So your blue organic phosphores will have a much shorter lifetime than will red phosphores. The burn-in problem seen in OLED displays, that can be seen after just several weeks of operation with static content, is a manifestation of early blue degradation compared to green and red.
Core-shell quantum dots have no intrinsic limitation on lifetime!!! So no burn-in!
See you in penny heaven!!!
all display screens have burn-in problems from old tubes to lcd displays so just turn-off the screen when not in use, preventive maintenance in aircraft cockpit displays. That is considered a user problem then the manufacturer and more screens become u/s after sometime consumer buys new ones.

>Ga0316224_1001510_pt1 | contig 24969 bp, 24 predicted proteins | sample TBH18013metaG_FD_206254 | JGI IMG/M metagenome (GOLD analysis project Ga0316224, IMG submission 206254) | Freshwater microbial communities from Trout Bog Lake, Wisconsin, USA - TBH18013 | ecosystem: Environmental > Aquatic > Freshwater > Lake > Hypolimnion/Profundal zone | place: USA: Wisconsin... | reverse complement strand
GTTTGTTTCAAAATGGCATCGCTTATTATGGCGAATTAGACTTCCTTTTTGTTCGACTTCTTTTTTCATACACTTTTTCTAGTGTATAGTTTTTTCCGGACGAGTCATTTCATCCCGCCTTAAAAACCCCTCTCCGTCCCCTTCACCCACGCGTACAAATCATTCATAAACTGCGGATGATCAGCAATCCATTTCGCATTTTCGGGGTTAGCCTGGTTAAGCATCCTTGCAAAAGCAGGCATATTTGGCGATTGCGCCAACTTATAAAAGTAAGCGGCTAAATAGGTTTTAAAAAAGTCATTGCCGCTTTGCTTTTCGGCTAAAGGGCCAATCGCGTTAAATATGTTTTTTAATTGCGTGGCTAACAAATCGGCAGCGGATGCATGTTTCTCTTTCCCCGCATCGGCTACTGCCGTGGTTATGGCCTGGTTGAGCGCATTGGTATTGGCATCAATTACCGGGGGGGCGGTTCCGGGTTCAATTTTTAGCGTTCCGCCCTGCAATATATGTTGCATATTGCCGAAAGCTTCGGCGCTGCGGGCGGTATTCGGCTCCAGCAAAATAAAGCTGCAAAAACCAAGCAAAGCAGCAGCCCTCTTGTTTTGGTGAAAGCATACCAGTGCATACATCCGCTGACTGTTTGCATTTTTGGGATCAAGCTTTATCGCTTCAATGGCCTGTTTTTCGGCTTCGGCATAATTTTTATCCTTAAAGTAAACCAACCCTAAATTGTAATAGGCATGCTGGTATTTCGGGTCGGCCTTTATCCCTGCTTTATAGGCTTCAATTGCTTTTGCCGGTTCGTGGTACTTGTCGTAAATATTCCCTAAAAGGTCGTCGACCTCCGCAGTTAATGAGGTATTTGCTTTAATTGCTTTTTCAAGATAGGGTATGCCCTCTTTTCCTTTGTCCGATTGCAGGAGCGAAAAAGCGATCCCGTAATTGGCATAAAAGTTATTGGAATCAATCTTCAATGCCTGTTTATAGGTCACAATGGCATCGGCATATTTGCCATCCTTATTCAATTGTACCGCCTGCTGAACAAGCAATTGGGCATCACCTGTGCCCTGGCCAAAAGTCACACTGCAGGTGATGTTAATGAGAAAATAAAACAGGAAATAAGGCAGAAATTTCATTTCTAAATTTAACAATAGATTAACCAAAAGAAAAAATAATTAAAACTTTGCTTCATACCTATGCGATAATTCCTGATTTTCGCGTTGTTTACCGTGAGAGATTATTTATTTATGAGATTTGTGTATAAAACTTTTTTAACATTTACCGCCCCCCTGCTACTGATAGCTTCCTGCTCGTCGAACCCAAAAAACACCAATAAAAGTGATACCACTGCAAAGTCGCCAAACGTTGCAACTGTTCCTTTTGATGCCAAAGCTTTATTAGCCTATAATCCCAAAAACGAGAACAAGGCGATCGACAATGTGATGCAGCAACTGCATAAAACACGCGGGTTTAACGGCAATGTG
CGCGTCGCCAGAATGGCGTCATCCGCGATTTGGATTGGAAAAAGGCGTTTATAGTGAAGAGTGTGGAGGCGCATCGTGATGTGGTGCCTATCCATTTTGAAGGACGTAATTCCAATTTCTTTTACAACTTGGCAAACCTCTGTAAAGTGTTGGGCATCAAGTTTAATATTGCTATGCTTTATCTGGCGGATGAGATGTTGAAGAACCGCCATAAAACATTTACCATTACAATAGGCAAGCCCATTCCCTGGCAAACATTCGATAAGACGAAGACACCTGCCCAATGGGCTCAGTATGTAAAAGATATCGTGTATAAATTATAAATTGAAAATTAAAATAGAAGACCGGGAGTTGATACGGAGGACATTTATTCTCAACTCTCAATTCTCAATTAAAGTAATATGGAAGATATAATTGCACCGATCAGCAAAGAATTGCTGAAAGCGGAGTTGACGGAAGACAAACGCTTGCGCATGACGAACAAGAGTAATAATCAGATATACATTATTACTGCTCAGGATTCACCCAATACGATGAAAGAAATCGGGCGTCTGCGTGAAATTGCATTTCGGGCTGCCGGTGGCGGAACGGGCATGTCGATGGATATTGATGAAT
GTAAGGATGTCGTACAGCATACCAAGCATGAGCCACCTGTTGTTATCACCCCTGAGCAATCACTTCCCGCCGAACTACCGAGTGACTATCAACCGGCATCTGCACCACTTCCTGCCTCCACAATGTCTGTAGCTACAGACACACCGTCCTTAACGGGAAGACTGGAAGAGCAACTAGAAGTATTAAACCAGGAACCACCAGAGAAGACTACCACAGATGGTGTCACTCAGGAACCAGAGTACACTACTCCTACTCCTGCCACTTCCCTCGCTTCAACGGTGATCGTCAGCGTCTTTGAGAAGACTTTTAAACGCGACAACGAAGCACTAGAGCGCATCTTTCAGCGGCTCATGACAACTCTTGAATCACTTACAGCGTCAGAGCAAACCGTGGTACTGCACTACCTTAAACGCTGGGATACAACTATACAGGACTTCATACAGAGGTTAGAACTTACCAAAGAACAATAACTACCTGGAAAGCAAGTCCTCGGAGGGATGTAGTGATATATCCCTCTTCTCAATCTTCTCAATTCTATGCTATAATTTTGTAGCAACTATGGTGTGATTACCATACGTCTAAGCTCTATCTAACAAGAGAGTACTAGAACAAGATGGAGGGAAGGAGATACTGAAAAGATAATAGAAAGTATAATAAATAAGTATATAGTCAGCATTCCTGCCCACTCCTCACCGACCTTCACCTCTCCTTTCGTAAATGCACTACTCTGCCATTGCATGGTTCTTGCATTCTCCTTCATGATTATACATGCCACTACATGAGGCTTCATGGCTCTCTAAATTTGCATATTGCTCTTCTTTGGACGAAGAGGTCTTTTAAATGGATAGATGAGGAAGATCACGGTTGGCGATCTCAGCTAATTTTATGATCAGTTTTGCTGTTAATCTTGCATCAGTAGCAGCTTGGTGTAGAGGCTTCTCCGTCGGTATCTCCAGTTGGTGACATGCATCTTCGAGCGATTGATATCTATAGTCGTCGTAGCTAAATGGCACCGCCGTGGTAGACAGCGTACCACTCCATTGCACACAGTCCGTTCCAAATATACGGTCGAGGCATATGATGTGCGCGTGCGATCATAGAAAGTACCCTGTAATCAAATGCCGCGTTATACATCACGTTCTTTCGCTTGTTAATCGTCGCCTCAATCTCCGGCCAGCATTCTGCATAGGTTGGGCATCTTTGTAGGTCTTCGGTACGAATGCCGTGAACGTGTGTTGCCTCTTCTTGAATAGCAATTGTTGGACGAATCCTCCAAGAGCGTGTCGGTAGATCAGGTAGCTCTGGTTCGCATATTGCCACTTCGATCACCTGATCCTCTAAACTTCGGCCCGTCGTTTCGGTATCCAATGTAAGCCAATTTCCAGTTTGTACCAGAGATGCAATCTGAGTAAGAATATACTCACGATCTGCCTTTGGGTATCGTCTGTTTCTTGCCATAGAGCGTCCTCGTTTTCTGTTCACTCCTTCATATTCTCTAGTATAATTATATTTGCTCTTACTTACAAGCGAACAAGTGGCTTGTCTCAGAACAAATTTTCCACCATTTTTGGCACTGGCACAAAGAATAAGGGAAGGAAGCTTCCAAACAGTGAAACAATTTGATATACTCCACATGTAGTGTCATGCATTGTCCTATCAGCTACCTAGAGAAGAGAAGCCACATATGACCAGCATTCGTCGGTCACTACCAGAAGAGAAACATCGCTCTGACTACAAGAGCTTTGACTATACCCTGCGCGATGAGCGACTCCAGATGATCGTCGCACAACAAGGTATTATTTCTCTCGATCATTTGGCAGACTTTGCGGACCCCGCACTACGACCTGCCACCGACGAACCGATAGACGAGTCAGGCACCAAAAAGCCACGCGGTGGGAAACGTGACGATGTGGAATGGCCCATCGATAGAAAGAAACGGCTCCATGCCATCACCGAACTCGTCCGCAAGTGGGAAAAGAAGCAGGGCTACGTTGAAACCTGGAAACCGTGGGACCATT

It is well known that the Samsung Galaxy S suffered screen burn-in on its AMOLED (Super Active-Matrix Organic Light-Emitting Diode) display. The most prominent area to suffer burn-in (or image retention) is the status bar. Early models with older firmware (e.g. Android 2.1) used a grey or white status bar, causing icons such as the clock and battery symbols to be clearly burnt in (and becomes very evident when the phone is showing a full-screen solid colour such as a grey background).